Rabbi Yaakov Horowitz wants to correct what he sees as a major misunderstanding about the history of Jews in this country. "There's a misconception that Jewish life in America started after World War II," he said. "But Jewish life existed more than 100 years before there even was a United States."
Twenty-five years ago, Rabbi Harold S. Kushner wrote a book that changed his life and the perspective of millions,"When Bad Things Happen to Good People". Now, Kushner, 71, has written another practical guide of spiritual wisdom. His 10th book, "Overcoming Life's Disappointments," uses Moses' example to discuss ways of dealing with - and rising above - failure.
The retirement of Rabbi Moshe Rothblum after 35 years on the bimah at Adat Ari El.
Linguists have predicted that within 100 years, more than half of the 6,000 languages that exist today will disappear.
For a long time, it's looked as though Yiddish was among those bound for extinction, but scholars and Yiddish speakers, as well as some Jews who remember their parents speaking Yiddish, have never given up on the language.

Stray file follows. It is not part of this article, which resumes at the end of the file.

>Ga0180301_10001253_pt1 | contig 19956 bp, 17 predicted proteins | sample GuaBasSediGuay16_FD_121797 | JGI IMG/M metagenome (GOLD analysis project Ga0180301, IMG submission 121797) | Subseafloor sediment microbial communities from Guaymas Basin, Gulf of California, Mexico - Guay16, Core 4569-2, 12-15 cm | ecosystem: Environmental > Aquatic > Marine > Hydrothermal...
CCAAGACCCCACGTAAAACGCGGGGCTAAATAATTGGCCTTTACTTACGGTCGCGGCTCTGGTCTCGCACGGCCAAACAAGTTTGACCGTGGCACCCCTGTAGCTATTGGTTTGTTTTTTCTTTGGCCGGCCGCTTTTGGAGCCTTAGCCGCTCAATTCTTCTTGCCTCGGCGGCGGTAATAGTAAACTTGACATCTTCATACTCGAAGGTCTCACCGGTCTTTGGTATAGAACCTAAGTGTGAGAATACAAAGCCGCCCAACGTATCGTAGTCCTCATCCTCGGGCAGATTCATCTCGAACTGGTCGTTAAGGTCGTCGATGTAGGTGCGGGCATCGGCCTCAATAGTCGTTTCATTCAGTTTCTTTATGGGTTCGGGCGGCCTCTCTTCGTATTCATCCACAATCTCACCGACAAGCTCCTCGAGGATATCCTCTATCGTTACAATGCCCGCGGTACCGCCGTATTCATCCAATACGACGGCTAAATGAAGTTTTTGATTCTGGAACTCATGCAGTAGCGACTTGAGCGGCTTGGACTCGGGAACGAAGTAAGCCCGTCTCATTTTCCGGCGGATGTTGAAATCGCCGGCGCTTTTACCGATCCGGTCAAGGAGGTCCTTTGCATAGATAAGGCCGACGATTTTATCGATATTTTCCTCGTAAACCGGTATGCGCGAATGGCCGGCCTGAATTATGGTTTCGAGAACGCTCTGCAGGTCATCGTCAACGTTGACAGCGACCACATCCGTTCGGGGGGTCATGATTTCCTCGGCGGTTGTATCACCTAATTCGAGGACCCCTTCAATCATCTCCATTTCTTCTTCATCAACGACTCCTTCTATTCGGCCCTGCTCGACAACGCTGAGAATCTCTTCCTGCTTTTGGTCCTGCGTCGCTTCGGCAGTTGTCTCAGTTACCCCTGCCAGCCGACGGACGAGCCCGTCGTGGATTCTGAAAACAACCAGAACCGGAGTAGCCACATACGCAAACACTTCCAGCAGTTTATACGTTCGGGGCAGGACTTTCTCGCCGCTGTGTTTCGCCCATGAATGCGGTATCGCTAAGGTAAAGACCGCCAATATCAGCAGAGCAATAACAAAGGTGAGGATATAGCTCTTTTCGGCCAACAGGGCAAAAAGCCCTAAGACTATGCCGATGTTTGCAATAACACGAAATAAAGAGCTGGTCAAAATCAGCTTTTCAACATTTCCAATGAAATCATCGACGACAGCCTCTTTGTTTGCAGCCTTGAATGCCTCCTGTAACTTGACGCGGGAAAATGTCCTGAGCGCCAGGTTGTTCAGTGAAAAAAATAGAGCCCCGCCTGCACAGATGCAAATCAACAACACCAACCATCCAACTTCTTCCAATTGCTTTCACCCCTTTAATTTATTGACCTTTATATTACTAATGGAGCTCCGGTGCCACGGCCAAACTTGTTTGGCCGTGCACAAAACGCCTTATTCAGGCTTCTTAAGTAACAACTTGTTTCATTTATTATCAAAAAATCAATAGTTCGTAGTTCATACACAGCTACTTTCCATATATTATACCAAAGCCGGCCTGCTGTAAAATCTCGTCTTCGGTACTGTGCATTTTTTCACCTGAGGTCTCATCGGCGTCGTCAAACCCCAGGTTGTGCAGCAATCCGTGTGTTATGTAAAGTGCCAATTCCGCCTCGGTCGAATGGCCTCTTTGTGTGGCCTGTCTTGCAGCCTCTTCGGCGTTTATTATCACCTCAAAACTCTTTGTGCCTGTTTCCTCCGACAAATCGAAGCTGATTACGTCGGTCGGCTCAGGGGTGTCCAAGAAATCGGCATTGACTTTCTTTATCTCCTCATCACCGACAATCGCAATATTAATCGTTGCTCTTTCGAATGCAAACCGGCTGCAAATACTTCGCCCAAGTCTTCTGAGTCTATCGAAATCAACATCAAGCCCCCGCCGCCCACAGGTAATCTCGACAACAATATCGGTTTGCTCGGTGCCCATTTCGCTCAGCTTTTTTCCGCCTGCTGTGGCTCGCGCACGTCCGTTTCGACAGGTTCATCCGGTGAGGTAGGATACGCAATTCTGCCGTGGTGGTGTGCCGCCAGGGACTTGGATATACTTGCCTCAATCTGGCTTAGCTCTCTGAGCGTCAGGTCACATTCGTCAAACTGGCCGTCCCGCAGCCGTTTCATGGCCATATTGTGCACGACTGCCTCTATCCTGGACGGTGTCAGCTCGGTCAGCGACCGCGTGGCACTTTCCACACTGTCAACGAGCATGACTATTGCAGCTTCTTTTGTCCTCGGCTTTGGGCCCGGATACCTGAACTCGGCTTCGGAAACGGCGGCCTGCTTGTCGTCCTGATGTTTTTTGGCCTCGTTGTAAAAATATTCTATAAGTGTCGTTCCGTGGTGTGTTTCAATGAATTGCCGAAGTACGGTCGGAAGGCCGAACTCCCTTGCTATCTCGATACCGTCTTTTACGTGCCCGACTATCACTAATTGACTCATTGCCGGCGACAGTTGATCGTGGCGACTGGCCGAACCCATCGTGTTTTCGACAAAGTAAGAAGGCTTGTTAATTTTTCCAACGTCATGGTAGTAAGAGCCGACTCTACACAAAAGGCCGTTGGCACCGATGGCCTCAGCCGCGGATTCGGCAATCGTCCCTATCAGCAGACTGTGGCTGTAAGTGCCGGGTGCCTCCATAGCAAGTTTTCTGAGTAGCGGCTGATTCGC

And now there's a better chance that a new generation of Jews will understand Yiddish and the Jewish culture it embodies. This fall, three local Jewish day schools will offer their middle and high school students classes in Yiddish, the language spoken for 1,000 years by Ashkenazi Jews of eastern and central Europe.
The three schools represent a spectrum of Jewish education and geography in Los Angeles: New Community Jewish High School in the west San Fernando Valley is non-denominational, Shalhevet School in the Fairfax district is Orthodox and Sinai Akiba Academy in West Los Angeles is Conservative.
Since Meir Jacobs bought the J&T Bread Bin 34 years ago, the bakery hasn't changed much. Nestled in the center of the Farmers Market at Third and Fairfax, it retains its old-world charm -- the original glass showcases line the store's perimeter, and the original orange "Bread Bin" metal signs hang on both sides of the store. Handwritten yellow notes advertise the goods: chocolate danishes, raspberry hamantaschen, sprinkled cookies, lemon bars, macaroons and more.
It's the Hungarian treats that reveal the bakery's hidden history. The loaves of glazed cinnamon raisin bread, the apple squares and the three-flavored puff pastries called kalaches give meaning to Jacobs' words: "This is a very old-fashioned-style bakery."
An old-fashioned Hungarian bakery fashioned after its owner.